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Topics - mikeedgar

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General Discussion / What I Learned - My First Long Distance Tour
« on: July 17, 2011, 08:17:29 pm »
Most of this may be old information for you multi-tour veterans, but maybe it'll help the person getting ready for that first tour. My tour took me from Seattle to my home in Louisville, KY; a total of 3075 miles. I used the Northern Tier maps for about 2/3 of the ride.

1) Shorts - Buy new shorts for the tour if your's are worn. My old shorts were fine for 2 hour local rides, but the padding didn't hold up. I finally bought new shorts about 600 miles before the end. What a difference.
2) Maps- I had the ACA maps and they were great. However, once I left the route, it was hard to find a decent map that showed county roads. Gas stations don't carry maps. So be sure to pack a map for each of the states you'll pass through. I know, lots of people have smart phones or PCs, but there's nothing better than a printed map.
3) WiFi - Its almost everywhere. I paid extra for a Verizon mobile hotspot and web account. It wasn't worth the extra money I paid.
4) Food - In the Western states, there aren't a lot of grocery stores. I hate carrying lots of food around, but at a minimum keep one day's supply in your bag.
5) Tires and tubes -The roads in the Western states are hard on tires and tubes. There is more gravel and it seems to be sharper. Many times I'd dig out small rocks from my tires. I had two flats and they were in the first 1000 miles. Once I got into MN, WI, MI, etc. I had no problems. Check your tires for imbedded rock chips, especially before a long descent.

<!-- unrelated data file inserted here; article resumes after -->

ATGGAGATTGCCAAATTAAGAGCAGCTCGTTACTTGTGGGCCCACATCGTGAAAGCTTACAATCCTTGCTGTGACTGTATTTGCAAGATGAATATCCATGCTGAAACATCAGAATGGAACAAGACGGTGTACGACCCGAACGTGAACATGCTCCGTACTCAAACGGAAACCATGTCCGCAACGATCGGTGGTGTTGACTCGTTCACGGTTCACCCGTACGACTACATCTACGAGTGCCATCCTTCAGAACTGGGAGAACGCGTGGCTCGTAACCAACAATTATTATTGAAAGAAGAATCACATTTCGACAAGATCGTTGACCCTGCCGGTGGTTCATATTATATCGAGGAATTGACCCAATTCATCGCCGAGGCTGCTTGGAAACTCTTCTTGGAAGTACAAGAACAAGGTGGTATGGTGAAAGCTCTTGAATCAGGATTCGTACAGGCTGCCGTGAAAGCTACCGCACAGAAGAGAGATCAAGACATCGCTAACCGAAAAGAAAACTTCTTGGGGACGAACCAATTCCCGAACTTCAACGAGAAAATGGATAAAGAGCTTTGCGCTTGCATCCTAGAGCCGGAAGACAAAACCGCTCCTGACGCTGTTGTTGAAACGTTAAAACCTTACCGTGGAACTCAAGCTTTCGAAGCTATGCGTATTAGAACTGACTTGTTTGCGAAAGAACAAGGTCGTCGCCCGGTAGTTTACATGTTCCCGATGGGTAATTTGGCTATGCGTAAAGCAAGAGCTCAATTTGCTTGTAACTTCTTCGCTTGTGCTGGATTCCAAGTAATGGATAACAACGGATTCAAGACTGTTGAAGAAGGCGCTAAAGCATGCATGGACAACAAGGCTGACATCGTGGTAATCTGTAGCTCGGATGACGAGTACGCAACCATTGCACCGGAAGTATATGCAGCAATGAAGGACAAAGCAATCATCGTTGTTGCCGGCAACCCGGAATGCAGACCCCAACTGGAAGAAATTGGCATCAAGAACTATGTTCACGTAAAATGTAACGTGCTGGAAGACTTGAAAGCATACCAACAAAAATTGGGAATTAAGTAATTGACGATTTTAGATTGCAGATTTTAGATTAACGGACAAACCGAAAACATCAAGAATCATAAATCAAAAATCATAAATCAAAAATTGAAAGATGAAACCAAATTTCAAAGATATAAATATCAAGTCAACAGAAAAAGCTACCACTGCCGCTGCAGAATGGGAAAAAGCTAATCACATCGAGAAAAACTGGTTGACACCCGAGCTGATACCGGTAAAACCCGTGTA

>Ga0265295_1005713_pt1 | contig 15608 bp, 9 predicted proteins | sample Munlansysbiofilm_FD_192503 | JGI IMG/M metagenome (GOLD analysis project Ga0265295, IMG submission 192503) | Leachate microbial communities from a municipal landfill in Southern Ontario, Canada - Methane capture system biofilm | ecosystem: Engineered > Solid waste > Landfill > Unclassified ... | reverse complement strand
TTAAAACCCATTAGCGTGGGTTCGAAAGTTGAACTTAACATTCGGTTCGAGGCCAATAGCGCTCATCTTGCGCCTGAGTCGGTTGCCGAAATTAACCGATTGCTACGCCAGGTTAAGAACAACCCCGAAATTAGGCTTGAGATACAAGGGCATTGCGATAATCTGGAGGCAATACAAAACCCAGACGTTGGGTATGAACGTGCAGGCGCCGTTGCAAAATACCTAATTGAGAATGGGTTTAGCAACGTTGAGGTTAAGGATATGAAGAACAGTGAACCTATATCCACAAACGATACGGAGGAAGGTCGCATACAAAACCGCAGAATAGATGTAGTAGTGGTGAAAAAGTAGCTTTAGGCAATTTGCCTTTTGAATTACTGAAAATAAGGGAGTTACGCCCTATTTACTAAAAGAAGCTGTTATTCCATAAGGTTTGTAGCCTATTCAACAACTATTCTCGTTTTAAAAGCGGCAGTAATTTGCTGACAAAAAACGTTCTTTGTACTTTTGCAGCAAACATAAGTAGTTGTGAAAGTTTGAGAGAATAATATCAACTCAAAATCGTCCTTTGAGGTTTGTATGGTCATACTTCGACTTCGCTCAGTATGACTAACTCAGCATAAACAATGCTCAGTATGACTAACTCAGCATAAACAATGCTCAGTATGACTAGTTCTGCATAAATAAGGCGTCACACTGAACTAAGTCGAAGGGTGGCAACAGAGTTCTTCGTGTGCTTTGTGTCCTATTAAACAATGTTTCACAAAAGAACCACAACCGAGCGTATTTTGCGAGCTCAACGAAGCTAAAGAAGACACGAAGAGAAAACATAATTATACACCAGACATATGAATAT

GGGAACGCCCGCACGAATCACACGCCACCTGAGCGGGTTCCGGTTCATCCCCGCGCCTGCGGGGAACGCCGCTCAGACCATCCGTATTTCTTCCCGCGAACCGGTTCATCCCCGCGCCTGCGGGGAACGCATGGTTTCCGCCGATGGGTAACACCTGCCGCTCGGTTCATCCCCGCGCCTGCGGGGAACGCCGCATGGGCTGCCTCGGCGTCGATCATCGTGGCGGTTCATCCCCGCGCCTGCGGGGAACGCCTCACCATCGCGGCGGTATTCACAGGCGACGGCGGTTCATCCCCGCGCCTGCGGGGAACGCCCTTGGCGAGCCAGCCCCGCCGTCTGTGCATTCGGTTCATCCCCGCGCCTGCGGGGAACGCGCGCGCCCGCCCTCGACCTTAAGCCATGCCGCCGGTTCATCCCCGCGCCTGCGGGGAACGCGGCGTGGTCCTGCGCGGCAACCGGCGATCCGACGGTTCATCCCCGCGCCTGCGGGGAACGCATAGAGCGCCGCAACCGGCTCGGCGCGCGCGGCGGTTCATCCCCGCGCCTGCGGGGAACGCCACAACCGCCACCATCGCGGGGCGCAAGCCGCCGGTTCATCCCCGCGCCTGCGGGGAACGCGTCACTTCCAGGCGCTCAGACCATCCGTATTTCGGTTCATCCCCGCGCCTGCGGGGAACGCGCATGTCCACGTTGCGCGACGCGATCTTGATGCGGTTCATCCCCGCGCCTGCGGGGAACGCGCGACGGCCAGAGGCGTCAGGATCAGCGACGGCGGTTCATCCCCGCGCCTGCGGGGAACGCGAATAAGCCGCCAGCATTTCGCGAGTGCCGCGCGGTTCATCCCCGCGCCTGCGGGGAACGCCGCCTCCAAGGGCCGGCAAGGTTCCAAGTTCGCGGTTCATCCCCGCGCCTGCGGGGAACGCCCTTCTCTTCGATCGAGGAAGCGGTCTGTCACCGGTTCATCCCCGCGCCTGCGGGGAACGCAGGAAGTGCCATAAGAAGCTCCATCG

6) Chain Cleaner - When the roads get wet, the bits of gravel and sand will stick to your chain. Have some system/product for keeping your chain clean. (Most local riders don't start rides in the rain, but when you are touring you'd better be prepared to ride in the rain. Otherwise, you may not move for days.)
7) Money - I kept my wallet well secured. Each day I'd take out enough cash for expected expenses and put it where it was easy to access.
8) Camera - Convenience is more important than features. Take an easy to use, light weight camera that you can pull out and use at moments notice. You'll take more snapshots than photographs.
9) Miles - I averaged 75 miles per day, but had as few as 32 (headwind and rain) and as many as 130 (tailwind and net downhill). If you need to stay on a timetable, keep riding when the riding is good.
10) Heat, Fluids, Food - In the hot weather, its easy to drink lots of fluids, but as everyone says "drink before you are thirsty." If you can sweat and keep moving, you can remain remarkably cool. Hot weather diminishes your appetite, but make it a point to eat good healthy meals. If you slow down or get tired, its not so much the heat as the lack of fuel. I had 100+ mile days when the temp was in the 90's.

I hope this helps someone planning their first tour.

Routes / Northern Tier - Without going into Canada
« on: April 17, 2011, 04:37:01 pm »
I hope to ride the Northern Tier (West to East) this summer, but would like to avoid the hassle and expense of updating my passport. Is there a good alternative to going into Canada when I get to Buffalo? I know I'll miss some nice riding, but this would be the most expensive 27 miles of the ride.

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